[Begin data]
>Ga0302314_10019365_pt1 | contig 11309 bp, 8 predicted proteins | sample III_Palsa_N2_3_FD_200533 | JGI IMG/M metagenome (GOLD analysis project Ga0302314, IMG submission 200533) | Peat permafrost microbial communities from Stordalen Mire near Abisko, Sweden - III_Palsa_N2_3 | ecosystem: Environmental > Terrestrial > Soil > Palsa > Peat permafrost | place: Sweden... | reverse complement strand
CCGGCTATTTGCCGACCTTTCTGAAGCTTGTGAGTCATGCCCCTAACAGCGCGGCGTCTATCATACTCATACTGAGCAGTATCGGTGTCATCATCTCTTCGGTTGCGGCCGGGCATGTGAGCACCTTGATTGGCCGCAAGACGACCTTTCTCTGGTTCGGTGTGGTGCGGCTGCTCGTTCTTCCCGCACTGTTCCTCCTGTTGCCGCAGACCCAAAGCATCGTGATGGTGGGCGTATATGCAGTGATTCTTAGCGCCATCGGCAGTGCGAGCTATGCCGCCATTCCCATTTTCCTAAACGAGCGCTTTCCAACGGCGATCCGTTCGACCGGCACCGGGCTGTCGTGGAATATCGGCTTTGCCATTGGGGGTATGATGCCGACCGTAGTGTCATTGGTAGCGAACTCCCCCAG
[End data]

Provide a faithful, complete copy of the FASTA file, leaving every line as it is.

>Ga0302314_10019365_pt1 | contig 11309 bp, 8 predicted proteins | sample III_Palsa_N2_3_FD_200533 | JGI IMG/M metagenome (GOLD analysis project Ga0302314, IMG submission 200533) | Peat permafrost microbial communities from Stordalen Mire near Abisko, Sweden - III_Palsa_N2_3 | ecosystem: Environmental > Terrestrial > Soil > Palsa > Peat permafrost | place: Sweden... | reverse complement strand
CCGGCTATTTGCCGACCTTTCTGAAGCTTGTGAGTCATGCCCCTAACAGCGCGGCGTCTATCATACTCATACTGAGCAGTATCGGTGTCATCATCTCTTCGGTTGCGGCCGGGCATGTGAGCACCTTGATTGGCCGCAAGACGACCTTTCTCTGGTTCGGTGTGGTGCGGCTGCTCGTTCTTCCCGCACTGTTCCTCCTGTTGCCGCAGACCCAAAGCATCGTGATGGTGGGCGTATATGCAGTGATTCTTAGCGCCATCGGCAGTGCGAGCTATGCCGCCATTCCCATTTTCCTAAACGAGCGCTTTCCAACGGCGATCCGTTCGACCGGCACCGGGCTGTCGTGGAATATCGGCTTTGCCATTGGGGGTATGATGCCGACCGTAGTGTCATTGGTAGCGAACTCCCCCAG